I would have just moved on rather than drawing attention to this fact, but Apple instead chose to return to physical screen size. Personally, I've always valued other aspects of displays more, but they made their call.
Did you notice how Phil Schiller showed the iMac on Stage? He always talked about how thin it is and how incredible but he never showed the thicker part of the iMac.
Also noticed that Apple ALWAYS showed every iMac from the side on there website? Since the new iMac, there is only a 20° angle to the iMac, so you can only see the thin border, but not the thicker part behind it.
Oh, btw: have fun with your iPad mini.
I've looked at the previous lines, but I was surprised (and entirely lost interest in the product when it was clear they weren't willing to present it honestly) when this gallery was so misleadingly shot.
Steve Would Never Have Let It Happen®.
Seriously, their main selling point is "it's so thin" and they won't even show us how thin it is? That's not clever marketing, that's idiotic.
Obviously, this is a small part of the overall desktop market, but it is the bit that Apple is interested in.
> Don't tell us about "false marketing" on amazons side.
Why not? I thought it was interesting.
> Did you notice how Phil Schiller showed the iMac on Stage?
Yep! I didn't think it was especially relevant in the discussion thread for a story about Amazon marketing the Kindle Fire, though...
> He always talked about how thin it is and how incredible but he never showed the thicker part of the iMac.
He did, but not for very long.
> Also noticed that Apple ALWAYS showed every iMac from the side on there website? Since the new iMac, there is only a 20° angle to the iMac, so you can only see the thin border, but not the thicker part behind it.
That is weird.
> Oh, btw: have fun with your iPad mini.
No plans to buy one.
He did turn it full sideways to the camera and revealed its bulging back. You can't show off its full thickness any more than that.
It wasn't on screen that way for as long as the "ooo!" moment of the brightly lit knife edge, but it was there for all to see.
Unrelated random thoughts on iMac thickness:
It is really just an aesthetic. The foot print of the machine can't be thin because it would be too easy to knock it over backwards. You can't stick it to a wall because there would be no place for your legs. That leaves aesthetics.
Consider the angles from which you see an iMac. Generally you are mostly in front. As you move off axis beyond the screen perimeter, the edges become visible. These are indeed thin, and deliberately visible in their glorious thinness. If your desk is against a wall you will never see the bulge. If you are in an office with the desk facing the door (always my preference) the bulge is not readily apparent to people entering because of its gradual edges, it is only from about a 30 degree angle of view around the rear sides that you can really see it, and that is the region where you are walking around your desk to sit down, not one visitors inhabit.
You end up with a computer that looks thin. Does it really matter if it isn't?
Ok, got the keynote downloaded. My memory is off. He doesn't pause at exactly a side view. He passes through it twice, and the split screen shows the bulge pretty well, when they are showing the side, but obviously a viewer's attention could be on the other half of the split.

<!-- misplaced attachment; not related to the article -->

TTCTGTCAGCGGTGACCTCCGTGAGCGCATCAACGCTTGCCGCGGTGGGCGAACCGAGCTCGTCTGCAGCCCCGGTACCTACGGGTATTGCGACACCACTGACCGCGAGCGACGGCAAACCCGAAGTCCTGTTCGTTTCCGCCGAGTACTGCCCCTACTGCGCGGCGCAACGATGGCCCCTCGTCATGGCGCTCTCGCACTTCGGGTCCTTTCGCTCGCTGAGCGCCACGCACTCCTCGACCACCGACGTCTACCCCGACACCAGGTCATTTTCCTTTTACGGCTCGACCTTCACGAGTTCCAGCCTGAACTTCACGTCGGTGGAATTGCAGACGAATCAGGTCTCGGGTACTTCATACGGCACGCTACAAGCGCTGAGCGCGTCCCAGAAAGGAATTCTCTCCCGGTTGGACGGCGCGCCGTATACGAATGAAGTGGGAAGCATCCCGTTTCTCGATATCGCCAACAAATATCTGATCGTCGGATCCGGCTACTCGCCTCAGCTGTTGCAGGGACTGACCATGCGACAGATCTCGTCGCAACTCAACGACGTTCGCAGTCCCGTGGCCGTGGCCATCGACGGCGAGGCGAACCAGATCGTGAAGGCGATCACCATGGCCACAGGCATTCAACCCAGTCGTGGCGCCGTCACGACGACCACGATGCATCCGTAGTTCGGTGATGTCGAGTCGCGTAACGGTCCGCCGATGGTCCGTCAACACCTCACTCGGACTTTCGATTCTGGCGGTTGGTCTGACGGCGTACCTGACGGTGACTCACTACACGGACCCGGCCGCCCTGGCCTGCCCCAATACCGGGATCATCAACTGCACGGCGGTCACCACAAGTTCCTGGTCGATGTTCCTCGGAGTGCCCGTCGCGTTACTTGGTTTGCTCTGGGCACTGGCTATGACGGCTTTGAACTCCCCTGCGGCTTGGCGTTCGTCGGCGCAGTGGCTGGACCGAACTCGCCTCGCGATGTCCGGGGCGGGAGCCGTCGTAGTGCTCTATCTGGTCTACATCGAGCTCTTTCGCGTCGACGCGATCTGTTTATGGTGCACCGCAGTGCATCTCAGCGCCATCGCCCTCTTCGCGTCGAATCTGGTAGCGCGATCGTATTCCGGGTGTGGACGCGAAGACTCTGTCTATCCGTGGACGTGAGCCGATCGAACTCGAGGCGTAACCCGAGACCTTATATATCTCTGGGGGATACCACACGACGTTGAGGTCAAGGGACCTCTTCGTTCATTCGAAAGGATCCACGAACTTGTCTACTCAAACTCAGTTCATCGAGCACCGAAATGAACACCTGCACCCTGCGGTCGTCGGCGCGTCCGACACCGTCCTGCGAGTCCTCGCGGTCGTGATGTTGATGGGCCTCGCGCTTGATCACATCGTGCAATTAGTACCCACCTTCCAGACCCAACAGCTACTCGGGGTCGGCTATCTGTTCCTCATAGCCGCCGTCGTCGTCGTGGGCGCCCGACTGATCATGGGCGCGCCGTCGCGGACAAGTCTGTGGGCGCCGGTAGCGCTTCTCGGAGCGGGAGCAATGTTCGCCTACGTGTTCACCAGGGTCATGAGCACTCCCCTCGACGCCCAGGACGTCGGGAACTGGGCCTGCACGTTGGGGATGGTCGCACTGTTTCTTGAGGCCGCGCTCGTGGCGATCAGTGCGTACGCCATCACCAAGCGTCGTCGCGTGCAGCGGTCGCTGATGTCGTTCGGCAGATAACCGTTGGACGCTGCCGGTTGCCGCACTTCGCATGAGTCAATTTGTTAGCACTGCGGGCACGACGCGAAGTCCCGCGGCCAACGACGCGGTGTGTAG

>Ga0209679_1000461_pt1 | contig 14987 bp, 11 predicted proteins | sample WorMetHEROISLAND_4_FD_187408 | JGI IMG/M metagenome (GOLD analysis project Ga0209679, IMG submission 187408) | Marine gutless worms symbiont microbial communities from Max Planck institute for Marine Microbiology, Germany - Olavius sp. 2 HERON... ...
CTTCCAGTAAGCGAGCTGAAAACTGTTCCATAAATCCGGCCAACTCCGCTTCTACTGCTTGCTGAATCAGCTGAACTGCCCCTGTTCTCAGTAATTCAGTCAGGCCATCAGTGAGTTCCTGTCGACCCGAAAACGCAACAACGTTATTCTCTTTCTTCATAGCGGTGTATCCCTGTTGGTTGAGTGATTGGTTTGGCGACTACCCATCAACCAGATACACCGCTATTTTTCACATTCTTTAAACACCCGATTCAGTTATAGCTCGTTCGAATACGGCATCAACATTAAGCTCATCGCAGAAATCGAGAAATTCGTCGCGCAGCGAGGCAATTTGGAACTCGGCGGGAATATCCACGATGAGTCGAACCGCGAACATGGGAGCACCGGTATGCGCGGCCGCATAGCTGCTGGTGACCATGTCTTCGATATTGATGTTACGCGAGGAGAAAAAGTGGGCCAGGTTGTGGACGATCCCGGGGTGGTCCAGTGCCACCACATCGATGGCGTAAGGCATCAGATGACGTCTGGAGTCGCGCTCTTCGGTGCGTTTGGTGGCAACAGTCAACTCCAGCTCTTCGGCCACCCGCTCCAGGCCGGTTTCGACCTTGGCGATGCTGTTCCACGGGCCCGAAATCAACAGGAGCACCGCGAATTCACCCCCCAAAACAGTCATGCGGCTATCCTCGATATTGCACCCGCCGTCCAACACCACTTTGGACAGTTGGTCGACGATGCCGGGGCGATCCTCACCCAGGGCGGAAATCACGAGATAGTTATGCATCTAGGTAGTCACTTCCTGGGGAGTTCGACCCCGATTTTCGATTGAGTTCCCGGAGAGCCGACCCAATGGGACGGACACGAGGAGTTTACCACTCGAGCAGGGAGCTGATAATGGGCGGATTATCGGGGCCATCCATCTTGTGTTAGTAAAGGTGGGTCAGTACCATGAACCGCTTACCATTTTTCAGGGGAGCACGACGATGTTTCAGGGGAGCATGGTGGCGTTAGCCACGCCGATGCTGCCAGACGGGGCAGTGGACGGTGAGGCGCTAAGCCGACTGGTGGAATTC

To my additional surprise, the first glory shot of the thin edge does show about half of the bulge. He could easily have stopped a few degrees sooner and shown no bulge. I wonder if that gives the viewer the belief that the bulge is much smaller than it is. That may be reading too much in.
It's just a little detail in opinion, but it shows how staged all those presentations are and you can't blame amazon for doing the same.
I hail from a place where the worth of 200$ or 300$ for a tablet cannot be justified, where we demand true value for money. So I guess I can look at these without any bias.
I am quite confident that Apple's iPad mini will have better resolution (more pixels, to be clear) in its next version. And you will find yourself saying "yes, more pixels is better".
Perhaps, Amazon is not the greatest competitor that Apple will face. Perhaps, it would be Samsung or Google. Amazon's products will not match Apple's perceived quality. Yet, these things do not change the fact that Amazon's price point would drive down the profitability of Apple products. And that, Amazon's price point will look attractive to certain segment of people (at least those like me, who believe in value for money).
It's not really a first gen product. It's an iPad with the same aspect ratio, but a smaller screen.
No, you just have a different bias.
If a $100 difference in price is a lot to you but it's not a lot to me, then your definition of value and mine are likely to be very different.
Value for money is tied into a whole load of things including how hard I had to work to get that money, what else that money might be spent on, what the improvement you get for that money is worth and so on.
These things are all relative - when it comes to matters of opinion, it's best not to claim no bias, it's easier just to state your positions and assumptions and let others factor them in.
It says things that are strictly true and presents the Fire in the best possible light, while leaving off anything that might balance out the comparison.
There's probably some weird parallel to Hacker News called Copywriting News where they're praising the people who created this promo.
I want Copy News so much now :(
The iPad Mini has a bigger screen, and is lighter than the Nexus 7 or Fire HD by a fair margin.